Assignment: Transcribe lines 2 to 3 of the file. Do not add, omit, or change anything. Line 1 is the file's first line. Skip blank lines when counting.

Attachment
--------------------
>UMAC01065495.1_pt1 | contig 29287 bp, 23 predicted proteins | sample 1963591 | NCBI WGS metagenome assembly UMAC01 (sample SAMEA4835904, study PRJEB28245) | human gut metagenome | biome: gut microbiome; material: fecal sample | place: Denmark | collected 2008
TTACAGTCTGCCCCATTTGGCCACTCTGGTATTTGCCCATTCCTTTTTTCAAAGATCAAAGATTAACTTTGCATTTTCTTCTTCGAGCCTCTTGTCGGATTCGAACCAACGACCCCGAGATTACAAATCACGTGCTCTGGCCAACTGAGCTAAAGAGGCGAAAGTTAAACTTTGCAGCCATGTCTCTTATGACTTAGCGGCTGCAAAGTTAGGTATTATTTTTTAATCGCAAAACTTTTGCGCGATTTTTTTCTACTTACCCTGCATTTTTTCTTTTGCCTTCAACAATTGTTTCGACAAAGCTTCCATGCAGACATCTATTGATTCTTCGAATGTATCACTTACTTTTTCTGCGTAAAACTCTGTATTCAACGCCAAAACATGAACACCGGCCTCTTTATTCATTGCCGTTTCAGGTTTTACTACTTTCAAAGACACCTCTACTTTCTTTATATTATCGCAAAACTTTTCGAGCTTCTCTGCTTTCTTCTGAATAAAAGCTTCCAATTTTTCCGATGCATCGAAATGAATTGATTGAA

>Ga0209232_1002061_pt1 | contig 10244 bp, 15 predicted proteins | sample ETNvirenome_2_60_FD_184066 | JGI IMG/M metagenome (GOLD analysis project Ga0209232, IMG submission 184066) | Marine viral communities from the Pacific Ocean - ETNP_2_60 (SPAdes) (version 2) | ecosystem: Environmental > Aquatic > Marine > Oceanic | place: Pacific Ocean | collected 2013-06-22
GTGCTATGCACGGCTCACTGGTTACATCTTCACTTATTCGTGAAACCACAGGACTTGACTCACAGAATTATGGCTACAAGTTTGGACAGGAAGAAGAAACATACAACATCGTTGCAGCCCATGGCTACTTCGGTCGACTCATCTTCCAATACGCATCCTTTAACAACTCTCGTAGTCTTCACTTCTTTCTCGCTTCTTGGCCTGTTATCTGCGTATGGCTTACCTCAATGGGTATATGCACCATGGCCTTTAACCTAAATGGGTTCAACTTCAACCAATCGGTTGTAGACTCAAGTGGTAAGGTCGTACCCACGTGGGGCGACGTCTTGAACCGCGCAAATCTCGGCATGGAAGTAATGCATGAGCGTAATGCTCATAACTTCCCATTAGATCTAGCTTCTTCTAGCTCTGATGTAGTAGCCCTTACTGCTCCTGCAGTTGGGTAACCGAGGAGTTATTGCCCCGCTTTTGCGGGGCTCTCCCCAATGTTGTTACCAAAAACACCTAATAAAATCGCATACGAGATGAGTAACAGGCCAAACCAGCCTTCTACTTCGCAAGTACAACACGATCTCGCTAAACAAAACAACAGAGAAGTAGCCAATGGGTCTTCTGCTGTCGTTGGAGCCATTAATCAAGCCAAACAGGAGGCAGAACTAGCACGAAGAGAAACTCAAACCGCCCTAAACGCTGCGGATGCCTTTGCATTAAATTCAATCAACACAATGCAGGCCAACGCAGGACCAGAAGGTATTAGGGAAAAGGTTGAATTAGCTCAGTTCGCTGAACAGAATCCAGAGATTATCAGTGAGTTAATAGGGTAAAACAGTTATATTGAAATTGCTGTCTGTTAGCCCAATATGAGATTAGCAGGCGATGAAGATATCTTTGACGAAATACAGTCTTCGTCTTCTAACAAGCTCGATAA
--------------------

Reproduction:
TTACAGTCTGCCCCATTTGGCCACTCTGGTATTTGCCCATTCCTTTTTTCAAAGATCAAAGATTAACTTTGCATTTTCTTCTTCGAGCCTCTTGTCGGATTCGAACCAACGACCCCGAGATTACAAATCACGTGCTCTGGCCAACTGAGCTAAAGAGGCGAAAGTTAAACTTTGCAGCCATGTCTCTTATGACTTAGCGGCTGCAAAGTTAGGTATTATTTTTTAATCGCAAAACTTTTGCGCGATTTTTTTCTACTTACCCTGCATTTTTTCTTTTGCCTTCAACAATTGTTTCGACAAAGCTTCCATGCAGACATCTATTGATTCTTCGAATGTATCACTTACTTTTTCTGCGTAAAACTCTGTATTCAACGCCAAAACATGAACACCGGCCTCTTTATTCATTGCCGTTTCAGGTTTTACTACTTTCAAAGACACCTCTACTTTCTTTATATTATCGCAAAACTTTTCGAGCTTCTCTGCTTTCTTCTGAATAAAAGCTTCCAATTTTTCCGATGCATCGAAATGAATTGATTGAA

>Ga0209232_1002061_pt1 | contig 10244 bp, 15 predicted proteins | sample ETNvirenome_2_60_FD_184066 | JGI IMG/M metagenome (GOLD analysis project Ga0209232, IMG submission 184066) | Marine viral communities from the Pacific Ocean - ETNP_2_60 (SPAdes) (version 2) | ecosystem: Environmental > Aquatic > Marine > Oceanic | place: Pacific Ocean | collected 2013-06-22